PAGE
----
The following illustrates the coverage that H3S provides, shown relative to an illustrative Dual-ISO bracket at 100/800:

The above, however, is an apples and pears comparison, as the Dual-ISO requires some SIB awareness. That is the Dual-ISO needs to be positioned to maximise the chance of covering the scene of interest. The H3S backets are SAB based.

Note the above only illustrates one potential Dual-ISO capture, the two red squares can be positioned 'anywhere' in the exposure range. Of course, as we know, using a single Dual-ISO not only limits your Ev coverage, but it also slightly compromises your resolution. But Dual-ISO remains a very valid choice for a SIB capture.

To fully maximise the H3S value, I also included the user option of capturing 'high ISO (noise) brackets' if you can't (sic) capture time brackets, eg you are limited from a shutter perspective. The following shows such an H3S bracket example – once again reference to the Dual-ISO example:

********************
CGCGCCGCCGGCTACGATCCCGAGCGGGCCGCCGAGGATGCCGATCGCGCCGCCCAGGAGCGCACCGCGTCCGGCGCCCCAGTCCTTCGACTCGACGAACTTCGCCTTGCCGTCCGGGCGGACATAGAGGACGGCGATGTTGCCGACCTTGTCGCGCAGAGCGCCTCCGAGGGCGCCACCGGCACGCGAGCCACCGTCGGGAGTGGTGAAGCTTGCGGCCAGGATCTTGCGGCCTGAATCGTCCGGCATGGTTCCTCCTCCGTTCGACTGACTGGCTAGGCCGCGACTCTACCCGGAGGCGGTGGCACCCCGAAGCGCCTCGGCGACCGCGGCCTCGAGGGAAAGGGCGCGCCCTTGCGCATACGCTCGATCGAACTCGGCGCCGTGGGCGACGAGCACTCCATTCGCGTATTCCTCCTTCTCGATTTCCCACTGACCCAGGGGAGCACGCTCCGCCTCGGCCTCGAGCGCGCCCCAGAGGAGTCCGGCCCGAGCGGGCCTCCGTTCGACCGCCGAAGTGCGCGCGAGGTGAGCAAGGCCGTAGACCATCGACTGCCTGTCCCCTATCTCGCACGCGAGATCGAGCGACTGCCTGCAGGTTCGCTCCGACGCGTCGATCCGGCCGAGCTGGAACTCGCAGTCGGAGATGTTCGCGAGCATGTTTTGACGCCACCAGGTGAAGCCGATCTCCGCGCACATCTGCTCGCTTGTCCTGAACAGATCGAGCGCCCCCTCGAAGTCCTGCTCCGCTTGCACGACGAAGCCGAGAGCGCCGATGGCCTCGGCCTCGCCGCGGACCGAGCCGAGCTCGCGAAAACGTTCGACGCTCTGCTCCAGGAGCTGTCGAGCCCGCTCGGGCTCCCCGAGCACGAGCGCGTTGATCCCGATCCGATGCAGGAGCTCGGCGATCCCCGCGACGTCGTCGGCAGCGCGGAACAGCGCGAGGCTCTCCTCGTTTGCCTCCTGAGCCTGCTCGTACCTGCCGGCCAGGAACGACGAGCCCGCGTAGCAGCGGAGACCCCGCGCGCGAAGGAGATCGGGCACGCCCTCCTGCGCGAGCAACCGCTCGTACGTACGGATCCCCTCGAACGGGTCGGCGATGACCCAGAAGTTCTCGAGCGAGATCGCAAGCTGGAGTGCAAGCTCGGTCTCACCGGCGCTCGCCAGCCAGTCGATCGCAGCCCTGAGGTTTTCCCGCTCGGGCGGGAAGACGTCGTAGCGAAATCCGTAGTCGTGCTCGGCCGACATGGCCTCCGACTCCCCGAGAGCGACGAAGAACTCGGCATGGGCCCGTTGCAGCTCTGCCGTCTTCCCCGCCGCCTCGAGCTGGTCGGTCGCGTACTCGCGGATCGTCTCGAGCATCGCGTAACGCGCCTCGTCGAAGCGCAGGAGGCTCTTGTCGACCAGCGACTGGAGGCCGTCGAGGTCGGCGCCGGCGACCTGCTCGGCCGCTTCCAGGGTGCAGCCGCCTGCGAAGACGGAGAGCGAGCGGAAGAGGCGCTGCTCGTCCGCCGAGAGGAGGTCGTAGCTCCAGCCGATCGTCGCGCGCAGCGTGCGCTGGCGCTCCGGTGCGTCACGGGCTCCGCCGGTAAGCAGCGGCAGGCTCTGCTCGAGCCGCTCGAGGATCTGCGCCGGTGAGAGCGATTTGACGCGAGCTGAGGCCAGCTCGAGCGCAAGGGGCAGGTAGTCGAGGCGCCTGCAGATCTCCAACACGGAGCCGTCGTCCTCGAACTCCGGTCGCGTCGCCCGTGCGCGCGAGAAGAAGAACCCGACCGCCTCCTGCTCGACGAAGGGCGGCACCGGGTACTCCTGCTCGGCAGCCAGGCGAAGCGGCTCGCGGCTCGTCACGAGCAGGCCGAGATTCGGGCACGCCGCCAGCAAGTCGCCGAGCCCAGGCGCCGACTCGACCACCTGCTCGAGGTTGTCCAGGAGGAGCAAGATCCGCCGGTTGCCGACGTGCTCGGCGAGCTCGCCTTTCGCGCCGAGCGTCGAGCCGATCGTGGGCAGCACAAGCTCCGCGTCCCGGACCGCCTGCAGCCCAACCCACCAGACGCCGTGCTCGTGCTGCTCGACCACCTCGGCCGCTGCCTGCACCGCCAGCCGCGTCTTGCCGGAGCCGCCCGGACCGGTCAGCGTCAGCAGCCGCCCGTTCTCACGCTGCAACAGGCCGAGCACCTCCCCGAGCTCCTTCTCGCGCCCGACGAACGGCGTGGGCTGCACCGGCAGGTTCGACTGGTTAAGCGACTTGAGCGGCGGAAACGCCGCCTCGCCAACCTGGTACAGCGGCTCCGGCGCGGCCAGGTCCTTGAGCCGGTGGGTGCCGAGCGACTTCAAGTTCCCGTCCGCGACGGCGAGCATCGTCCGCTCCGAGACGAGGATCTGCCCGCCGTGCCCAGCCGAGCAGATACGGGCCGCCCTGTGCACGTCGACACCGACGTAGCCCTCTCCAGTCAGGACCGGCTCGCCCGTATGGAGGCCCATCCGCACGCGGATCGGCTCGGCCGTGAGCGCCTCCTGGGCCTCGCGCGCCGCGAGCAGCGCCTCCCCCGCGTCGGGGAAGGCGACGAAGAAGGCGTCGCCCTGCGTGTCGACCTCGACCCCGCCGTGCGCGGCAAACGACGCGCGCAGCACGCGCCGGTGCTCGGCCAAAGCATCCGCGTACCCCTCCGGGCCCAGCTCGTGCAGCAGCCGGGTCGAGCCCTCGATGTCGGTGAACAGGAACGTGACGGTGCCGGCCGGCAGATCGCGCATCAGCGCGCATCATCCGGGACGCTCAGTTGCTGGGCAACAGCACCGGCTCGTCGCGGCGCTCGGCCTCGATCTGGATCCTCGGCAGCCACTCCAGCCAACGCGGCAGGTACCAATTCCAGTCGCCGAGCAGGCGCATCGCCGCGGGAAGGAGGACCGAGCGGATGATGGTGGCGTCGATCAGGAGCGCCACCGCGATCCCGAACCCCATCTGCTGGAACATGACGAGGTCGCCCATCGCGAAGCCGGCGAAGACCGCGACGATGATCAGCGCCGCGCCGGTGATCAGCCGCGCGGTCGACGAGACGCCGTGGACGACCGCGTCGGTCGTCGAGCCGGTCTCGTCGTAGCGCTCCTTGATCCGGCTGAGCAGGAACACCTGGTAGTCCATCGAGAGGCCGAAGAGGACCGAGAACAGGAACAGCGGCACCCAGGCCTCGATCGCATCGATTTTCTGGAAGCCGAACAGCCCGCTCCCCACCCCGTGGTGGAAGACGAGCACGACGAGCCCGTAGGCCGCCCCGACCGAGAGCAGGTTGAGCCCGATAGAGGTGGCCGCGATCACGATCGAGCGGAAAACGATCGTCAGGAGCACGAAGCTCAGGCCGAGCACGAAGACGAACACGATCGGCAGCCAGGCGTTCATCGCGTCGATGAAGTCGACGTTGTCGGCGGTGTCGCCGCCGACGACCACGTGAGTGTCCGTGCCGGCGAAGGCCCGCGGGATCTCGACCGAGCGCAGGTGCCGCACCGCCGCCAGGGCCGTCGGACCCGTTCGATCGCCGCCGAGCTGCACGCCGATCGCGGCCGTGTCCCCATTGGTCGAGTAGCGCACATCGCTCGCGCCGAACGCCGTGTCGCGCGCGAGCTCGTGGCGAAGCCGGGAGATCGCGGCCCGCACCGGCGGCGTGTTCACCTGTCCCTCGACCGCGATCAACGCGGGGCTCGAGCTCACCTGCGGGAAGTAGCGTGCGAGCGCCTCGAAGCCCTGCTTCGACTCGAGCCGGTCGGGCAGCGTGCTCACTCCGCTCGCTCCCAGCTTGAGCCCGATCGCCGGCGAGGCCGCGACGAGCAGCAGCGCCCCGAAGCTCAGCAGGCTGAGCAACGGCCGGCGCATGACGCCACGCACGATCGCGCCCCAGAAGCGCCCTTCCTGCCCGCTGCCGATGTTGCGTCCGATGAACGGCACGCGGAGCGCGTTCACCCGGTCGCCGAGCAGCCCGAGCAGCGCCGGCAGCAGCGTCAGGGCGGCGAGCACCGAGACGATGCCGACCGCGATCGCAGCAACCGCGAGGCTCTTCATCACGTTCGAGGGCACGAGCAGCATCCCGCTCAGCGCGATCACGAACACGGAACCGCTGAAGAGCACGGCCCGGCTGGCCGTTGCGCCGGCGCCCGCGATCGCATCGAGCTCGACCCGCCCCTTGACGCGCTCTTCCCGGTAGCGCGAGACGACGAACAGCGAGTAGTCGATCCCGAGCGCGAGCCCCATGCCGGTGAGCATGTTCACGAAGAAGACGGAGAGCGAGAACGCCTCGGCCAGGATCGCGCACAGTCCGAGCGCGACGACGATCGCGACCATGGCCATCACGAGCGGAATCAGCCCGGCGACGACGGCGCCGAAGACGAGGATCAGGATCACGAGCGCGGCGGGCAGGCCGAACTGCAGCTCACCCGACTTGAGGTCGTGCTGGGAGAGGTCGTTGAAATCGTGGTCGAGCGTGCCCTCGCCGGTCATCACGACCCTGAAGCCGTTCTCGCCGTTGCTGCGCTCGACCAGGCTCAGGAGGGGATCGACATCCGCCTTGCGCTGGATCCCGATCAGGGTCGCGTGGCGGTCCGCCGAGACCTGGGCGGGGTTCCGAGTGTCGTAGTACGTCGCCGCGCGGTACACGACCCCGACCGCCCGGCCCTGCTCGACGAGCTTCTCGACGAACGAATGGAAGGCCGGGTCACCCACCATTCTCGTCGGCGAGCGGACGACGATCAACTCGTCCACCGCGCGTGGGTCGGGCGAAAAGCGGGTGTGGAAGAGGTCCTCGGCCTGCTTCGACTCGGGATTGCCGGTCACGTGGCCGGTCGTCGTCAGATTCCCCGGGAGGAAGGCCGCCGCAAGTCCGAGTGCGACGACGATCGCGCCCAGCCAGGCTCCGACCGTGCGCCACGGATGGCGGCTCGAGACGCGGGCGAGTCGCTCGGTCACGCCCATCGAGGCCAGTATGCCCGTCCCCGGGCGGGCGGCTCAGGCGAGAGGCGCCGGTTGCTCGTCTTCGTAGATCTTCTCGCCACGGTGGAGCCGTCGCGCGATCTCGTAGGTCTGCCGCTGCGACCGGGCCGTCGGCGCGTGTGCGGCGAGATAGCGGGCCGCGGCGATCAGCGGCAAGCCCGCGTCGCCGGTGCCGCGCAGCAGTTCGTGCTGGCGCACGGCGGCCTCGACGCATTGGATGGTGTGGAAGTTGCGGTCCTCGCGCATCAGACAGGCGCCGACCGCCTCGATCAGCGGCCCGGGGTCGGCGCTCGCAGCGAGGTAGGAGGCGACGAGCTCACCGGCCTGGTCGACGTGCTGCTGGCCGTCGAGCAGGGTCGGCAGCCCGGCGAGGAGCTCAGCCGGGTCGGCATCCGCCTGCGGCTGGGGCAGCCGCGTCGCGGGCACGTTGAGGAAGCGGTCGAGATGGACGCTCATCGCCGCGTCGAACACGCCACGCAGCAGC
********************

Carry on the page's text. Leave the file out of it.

So what's the bottom line?

With ML we always have choices. If you have the luxury of assessing the scene, ie its dynamic range, that is able to carry out a SIB capture, and able to fully use the shutter, eg be on a tripod, then ML Advanced Bracketing is likely to be the way to go.

If you are handholding and/or need to manage scene motion, then Dual-ISO will likely be your friend. But you will still need to approach the capture from a SIB perspective.

If, however, you don't know what the scene's DR is, or haven't the time to spend assessing the scene and/or you are hand holding, then using the SAB-based H3 Script may be the best way to ensure you have 'all' the images you need for post processing, ie to choose from.

It's your choice.


BTW in case some are interested, I wrote the Hand Held Helper Script as a general aid as well, ie to be helpful when not bracketing.

As an example, the script will automatically adjust the min ETTR shutter speed in response to changes in the focal length of your lens, eg using the 1/FL 'rule'.

There is also an override feature to account for ultra WA lenses, eg 1/30s or 1/60s.

Thus you can use ETTR dynamically as your lens changes. Of course the lens must report FL to ML.